I am currently an Assistant Professor in the Department of Computer Science at the University of Western Ontario. I am member of the Ontario Research Center for Computer Algebra (ORCCA). My PhD is from the University of Western Ontario and was supervised by Professor Marc Moreno Maza. I have also received a BSc (Hons) in Computer Science (Software Engineering) from Memorial University of Newfoundland.
I am also currently the coach of Western's varsity heavyweight men's rowing team. Go Mustangs!
My research interests focus on software engineering and software performance engineering for high performance and scientific computing.
I am currently working on the Basic Polynomial Algebra Subprograms (BPAS) library.
This library provides fast, optimized symbolic (and symbolic-numeric) polynomial algebra routines. This includes polynomial arithmetic, polynomial system solving, and various polynomial operations. The library is designed to exploit shared-memory multi-processors and data locality. Moreover, template metaprogramming is used to provide compile-time type safety for mathematical and algebraic objects.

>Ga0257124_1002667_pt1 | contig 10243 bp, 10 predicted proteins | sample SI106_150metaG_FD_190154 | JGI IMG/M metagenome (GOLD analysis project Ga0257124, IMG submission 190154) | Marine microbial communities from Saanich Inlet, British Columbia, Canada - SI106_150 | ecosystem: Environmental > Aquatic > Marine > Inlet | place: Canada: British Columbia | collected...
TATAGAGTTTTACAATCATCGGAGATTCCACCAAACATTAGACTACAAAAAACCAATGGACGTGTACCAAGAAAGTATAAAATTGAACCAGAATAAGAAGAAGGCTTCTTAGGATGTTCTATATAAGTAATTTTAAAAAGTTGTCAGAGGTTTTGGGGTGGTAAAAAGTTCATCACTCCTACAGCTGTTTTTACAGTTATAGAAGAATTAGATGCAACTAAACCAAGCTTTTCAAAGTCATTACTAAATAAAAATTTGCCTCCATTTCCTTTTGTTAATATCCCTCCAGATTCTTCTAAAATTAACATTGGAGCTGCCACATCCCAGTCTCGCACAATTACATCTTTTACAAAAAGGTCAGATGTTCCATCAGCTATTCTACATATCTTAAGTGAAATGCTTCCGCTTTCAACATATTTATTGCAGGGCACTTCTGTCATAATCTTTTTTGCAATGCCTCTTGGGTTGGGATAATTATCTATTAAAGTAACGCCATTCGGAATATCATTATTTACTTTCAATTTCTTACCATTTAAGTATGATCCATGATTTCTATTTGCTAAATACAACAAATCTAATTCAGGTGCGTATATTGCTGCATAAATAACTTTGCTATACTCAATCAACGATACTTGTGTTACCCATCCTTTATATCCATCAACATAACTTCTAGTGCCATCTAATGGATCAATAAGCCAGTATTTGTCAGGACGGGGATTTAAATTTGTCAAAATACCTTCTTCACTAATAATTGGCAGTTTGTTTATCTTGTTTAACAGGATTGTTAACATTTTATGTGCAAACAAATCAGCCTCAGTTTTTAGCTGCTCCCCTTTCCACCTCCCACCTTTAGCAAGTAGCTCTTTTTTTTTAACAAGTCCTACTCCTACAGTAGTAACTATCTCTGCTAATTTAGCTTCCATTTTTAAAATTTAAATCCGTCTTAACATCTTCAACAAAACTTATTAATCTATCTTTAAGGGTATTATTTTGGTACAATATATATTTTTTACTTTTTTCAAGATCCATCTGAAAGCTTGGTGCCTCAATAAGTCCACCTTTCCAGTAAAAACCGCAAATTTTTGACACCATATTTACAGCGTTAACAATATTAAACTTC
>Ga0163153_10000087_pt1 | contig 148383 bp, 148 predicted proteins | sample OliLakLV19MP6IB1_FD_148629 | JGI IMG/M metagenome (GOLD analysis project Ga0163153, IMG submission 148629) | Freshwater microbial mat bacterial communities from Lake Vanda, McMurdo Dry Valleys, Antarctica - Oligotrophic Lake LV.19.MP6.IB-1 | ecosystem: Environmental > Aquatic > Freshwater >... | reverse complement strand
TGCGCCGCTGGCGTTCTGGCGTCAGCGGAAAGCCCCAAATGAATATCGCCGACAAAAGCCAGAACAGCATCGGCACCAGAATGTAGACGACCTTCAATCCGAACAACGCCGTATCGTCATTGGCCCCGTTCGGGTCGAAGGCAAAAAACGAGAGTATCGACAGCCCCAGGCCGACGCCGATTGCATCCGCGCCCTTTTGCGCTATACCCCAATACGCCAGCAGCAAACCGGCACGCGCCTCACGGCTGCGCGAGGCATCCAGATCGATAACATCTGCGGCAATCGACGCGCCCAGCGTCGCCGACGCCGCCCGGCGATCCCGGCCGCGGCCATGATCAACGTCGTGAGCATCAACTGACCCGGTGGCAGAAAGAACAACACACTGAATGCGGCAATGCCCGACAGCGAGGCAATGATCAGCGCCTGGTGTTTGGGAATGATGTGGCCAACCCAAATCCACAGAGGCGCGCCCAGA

I am researching models of computation, concurrency platforms, and software design patterns which better support irregular parallelism. A large class of often over-looked applications exhibit irregular parallelism, where the opportunities for concurrency are not known ahead of time and most be dynamically found and exploited. Further, irregular parallel applications often experience dynamic data generation. Where that generated data is of extreme sizes, we may consider the application to be "dynamically data-intensive". Therefore, my work considers irregular parallelism simultaneously with data locality and cache complexity.
The development and optimization of parallel programs is a challenging endeavor, requiring substantial expertise, ad hoc knowledge, and intuition. The programmer must understand the runtime dynamics of the parallel program and carefully choose program parameters. This includes the number of threads, their affinity, and their priority. In GPU programming, this includes the grid and thread block configurations.
We are developing tools and profilers to measure, understand, and diagnose the performance of irregular parallel applications. The data can be used to inform an auto-tuning algorithm towards improved performance. Toward easier optimization of GPU programs, we are developing KLARAPTOR. This tool uses compile-time analysis to dynamically decide the best kernel launch parameters (e.g. thread block configuration) for a particular kernel invocation. This takes into consideration the target device as well as the dynamic data sizes of the particular invocation.
Last Modified November 10, 2022